Supreme Court takes umbrage to General V K Singh's remarks

Supreme Court takes umbrage to General V K Singh's remarks

The Supreme Court on Wednesday said it would accept criticism, but not brook any comment which scandalises the court.

A bench of justices R M Lodha and H L Gokhale slammed former Army chief, General V K Singh, for making remarks against the apex court over his age row. 

“We welcome criticism of the courts’ judgments but motives cannot be attributed. It is so very serious. It is not acceptable to us at all. If one makes remarks like this against the highest court of the land, we are heading for bad days,” the court observed.

The court was taking up contempt proceedings initiated suo motu against Singh and a newspaper for publishing his statement. While the newspaper tendered “an unconditional apology,” a counsel representing Singh sought adjournment on the ground that senior advocate Ram Jethmalani, who was to appear on the former Army chief’s behalf, was held up in another court.

The court said he should not take the case “casually” since a special bench had assembled for hearing the case.

The apex court on October 1 issued notices on Singh and The Indian Express for publishing “a statement intended to lower authority of the court.” 

Singh was present in the court. Attorney General G E Vahanvati produced a compact disc (CD) and transcripts of Singh’s statements, made in English and Hindi. He said the Hindi version was more contemptuous. “The issue was extremely serious. It was completely disruptive of the rule of law,” Vahanvati added.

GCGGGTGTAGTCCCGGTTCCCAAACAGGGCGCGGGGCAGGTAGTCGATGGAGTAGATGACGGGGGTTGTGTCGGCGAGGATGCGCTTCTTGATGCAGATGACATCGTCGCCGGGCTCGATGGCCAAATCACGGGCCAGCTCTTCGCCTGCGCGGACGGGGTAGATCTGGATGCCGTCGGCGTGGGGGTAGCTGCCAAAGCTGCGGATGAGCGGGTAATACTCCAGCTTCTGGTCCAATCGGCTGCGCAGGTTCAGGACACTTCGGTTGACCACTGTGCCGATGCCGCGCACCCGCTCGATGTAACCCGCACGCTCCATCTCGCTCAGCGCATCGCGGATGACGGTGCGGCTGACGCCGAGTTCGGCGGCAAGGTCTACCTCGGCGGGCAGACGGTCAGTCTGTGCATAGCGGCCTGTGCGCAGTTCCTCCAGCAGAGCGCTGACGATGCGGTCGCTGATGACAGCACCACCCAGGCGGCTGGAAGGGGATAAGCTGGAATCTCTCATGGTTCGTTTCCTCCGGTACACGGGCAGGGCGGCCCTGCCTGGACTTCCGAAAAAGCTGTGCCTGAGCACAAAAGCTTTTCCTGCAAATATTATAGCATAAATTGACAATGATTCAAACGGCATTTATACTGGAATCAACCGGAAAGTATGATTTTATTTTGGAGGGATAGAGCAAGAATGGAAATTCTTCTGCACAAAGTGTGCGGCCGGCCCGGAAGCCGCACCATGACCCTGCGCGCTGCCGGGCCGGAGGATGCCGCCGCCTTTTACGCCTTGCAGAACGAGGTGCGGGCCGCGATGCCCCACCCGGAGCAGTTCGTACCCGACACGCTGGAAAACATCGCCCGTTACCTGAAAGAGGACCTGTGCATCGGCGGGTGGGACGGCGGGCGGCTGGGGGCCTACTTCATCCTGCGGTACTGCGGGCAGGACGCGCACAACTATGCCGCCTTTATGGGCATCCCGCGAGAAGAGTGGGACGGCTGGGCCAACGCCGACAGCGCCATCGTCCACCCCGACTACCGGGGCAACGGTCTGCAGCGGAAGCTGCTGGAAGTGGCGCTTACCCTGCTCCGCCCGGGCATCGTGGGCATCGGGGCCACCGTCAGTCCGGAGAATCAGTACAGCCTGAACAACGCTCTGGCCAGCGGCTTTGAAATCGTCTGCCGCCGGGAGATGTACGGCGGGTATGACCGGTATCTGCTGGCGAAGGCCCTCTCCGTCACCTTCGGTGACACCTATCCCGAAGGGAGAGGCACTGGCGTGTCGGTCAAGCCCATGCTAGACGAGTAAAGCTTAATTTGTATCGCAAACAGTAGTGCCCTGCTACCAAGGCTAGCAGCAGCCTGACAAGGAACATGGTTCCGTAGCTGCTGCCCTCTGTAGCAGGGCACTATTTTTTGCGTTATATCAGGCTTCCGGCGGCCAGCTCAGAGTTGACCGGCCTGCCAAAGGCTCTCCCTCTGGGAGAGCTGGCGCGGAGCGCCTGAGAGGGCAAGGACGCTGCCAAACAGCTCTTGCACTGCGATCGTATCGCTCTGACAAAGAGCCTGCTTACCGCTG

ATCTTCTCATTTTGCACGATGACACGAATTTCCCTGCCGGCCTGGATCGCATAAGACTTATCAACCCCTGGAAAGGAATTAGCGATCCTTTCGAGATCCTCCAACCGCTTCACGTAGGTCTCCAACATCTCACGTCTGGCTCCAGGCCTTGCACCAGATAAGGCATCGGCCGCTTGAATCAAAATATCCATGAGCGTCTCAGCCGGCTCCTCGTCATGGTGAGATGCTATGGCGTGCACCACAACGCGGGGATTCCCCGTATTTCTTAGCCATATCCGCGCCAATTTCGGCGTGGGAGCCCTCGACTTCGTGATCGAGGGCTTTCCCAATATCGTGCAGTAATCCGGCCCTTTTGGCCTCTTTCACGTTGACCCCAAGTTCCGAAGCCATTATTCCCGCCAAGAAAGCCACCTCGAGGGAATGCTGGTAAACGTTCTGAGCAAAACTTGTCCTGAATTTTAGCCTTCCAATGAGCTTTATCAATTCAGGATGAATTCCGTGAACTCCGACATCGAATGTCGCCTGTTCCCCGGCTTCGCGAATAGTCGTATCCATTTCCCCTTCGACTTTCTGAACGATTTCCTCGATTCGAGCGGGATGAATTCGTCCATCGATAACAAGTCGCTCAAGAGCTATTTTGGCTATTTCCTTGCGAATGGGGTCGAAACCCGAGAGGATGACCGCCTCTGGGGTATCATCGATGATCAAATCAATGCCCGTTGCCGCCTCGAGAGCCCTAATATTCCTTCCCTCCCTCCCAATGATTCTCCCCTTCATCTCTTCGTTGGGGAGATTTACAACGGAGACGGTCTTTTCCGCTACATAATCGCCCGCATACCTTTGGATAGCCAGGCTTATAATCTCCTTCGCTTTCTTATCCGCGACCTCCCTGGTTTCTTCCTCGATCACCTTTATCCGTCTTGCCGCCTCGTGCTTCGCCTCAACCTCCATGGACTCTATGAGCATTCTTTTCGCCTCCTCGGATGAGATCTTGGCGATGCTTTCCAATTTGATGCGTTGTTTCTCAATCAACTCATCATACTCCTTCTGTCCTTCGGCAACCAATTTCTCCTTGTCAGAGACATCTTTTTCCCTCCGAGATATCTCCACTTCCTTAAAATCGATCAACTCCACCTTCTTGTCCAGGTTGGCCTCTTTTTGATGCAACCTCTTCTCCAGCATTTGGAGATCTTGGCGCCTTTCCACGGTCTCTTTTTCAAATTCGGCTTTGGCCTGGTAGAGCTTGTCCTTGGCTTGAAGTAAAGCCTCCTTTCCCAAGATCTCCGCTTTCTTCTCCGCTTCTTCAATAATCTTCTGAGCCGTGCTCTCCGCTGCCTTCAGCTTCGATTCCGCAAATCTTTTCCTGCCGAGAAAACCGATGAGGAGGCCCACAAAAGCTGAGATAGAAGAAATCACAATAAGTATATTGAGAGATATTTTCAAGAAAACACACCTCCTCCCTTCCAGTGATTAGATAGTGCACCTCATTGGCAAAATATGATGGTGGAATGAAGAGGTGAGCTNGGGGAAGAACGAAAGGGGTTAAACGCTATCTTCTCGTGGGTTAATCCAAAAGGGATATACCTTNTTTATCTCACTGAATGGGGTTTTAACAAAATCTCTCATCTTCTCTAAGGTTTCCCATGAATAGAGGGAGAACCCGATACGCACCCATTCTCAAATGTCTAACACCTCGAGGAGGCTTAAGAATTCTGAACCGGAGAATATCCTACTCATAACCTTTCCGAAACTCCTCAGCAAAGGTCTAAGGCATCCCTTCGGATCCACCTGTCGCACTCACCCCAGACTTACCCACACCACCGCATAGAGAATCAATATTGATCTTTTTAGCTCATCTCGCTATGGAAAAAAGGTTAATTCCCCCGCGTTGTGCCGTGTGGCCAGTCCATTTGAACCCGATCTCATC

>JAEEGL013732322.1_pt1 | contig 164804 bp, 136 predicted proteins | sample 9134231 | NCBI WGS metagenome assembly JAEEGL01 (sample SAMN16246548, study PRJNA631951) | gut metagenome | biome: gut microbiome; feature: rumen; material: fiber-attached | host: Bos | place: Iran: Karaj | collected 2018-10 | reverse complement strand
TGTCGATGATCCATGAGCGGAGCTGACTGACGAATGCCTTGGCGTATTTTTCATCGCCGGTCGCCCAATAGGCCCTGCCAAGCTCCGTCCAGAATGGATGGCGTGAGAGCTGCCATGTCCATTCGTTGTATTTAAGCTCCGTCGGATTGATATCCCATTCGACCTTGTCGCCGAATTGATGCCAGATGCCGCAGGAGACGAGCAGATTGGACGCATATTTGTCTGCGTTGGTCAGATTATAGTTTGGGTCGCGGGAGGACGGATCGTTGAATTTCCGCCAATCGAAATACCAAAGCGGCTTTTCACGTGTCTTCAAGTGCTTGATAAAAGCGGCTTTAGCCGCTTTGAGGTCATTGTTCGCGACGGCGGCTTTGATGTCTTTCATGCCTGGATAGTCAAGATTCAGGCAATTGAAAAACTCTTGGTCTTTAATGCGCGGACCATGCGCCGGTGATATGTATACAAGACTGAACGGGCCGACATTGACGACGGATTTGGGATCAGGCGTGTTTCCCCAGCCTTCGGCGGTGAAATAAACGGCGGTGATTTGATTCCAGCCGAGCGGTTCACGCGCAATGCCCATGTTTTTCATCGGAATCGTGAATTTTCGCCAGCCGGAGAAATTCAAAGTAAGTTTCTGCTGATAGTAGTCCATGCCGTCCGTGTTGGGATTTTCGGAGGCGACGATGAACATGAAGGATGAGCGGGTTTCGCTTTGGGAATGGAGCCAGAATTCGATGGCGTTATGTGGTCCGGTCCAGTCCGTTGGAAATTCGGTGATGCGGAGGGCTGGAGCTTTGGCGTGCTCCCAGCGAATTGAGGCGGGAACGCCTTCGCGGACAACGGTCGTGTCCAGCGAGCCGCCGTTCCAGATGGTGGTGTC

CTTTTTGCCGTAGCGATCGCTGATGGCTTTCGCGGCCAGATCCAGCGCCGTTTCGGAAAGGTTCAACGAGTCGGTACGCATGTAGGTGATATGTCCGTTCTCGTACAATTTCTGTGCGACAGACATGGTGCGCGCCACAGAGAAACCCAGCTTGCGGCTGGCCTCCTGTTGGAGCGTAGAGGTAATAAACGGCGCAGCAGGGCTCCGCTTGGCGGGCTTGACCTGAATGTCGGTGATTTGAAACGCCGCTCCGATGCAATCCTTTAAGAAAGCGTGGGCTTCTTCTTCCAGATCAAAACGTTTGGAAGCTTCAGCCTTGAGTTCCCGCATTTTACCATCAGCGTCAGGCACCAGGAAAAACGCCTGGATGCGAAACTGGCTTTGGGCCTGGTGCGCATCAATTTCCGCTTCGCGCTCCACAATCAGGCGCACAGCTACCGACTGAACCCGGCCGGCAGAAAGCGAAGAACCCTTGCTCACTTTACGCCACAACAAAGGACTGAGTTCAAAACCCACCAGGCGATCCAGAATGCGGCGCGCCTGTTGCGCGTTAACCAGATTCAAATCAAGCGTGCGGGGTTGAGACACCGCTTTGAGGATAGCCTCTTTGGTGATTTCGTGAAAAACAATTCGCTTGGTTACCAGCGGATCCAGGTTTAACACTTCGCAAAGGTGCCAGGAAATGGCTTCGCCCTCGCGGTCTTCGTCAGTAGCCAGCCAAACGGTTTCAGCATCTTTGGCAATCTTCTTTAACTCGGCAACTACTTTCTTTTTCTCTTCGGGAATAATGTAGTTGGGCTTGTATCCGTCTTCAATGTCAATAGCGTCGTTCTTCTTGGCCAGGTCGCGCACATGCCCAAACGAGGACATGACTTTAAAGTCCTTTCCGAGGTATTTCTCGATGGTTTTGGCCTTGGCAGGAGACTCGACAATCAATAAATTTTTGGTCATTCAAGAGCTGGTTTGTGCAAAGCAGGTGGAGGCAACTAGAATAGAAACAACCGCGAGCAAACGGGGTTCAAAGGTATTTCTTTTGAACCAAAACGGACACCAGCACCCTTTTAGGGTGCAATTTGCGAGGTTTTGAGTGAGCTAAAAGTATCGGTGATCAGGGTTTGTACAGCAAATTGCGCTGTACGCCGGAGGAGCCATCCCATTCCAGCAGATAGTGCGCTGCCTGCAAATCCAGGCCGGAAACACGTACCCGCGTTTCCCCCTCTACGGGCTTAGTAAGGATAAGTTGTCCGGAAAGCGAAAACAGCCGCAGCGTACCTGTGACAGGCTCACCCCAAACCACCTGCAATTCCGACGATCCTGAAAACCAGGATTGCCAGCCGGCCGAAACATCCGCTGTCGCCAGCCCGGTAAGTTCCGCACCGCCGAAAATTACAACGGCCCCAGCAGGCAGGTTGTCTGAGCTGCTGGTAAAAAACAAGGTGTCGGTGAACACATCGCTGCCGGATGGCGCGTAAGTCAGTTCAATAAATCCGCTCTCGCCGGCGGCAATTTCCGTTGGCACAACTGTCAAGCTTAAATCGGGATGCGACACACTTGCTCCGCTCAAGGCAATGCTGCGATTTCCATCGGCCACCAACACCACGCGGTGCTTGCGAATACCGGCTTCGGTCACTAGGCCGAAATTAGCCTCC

The bench said: “We can’t allow the court to be scandalised like this. After withdrawing your (Singh’s) petition (on date of birth controversy), you can’t say that judges were under compulsion not to decide. It is striking at the very root (of the judicial system).”
 Vahanvati said he could file draft charges against Singh at the next hearing. The court asked Singh to file a response on the CD and transcripts.

Senior advocate F S Nariman, representing the newspaper, submitted that he was ready to tender “an unconditional apology,” but wanted to present his argument on the extent of freedom of speech and criticism of the court’s judgment.

The court posted the matter for further hearing on November 20. General Singh had filed a writ petition seeking direction to the Centre to treat his date of birth as May 10, 1951, instead of May 10, 1950. 

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